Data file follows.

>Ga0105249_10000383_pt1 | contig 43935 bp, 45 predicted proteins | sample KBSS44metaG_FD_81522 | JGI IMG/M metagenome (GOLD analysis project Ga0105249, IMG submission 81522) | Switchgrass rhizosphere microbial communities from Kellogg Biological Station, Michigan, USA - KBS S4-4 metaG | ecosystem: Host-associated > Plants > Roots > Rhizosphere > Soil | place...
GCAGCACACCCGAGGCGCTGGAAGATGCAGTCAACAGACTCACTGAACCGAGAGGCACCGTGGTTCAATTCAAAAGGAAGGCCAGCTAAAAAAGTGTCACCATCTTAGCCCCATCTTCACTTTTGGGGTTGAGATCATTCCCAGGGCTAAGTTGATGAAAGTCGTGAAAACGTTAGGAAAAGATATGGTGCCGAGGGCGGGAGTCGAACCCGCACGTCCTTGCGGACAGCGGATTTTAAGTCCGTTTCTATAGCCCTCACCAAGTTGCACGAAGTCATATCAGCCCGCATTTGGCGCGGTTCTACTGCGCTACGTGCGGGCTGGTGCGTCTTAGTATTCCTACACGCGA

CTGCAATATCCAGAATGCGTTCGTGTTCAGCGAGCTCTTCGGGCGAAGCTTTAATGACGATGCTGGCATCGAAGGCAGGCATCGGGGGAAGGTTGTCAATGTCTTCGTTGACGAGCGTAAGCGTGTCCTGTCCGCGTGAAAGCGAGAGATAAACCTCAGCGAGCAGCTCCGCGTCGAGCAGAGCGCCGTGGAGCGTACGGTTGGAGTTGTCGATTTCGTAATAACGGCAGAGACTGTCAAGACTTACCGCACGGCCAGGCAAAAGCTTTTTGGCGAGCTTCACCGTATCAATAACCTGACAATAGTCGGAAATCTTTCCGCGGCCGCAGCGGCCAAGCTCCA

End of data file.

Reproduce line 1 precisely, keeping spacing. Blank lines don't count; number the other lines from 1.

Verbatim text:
>Ga0105249_10000383_pt1 | contig 43935 bp, 45 predicted proteins | sample KBSS44metaG_FD_81522 | JGI IMG/M metagenome (GOLD analysis project Ga0105249, IMG submission 81522) | Switchgrass rhizosphere microbial communities from Kellogg Biological Station, Michigan, USA - KBS S4-4 metaG | ecosystem: Host-associated > Plants > Roots > Rhizosphere > Soil | place...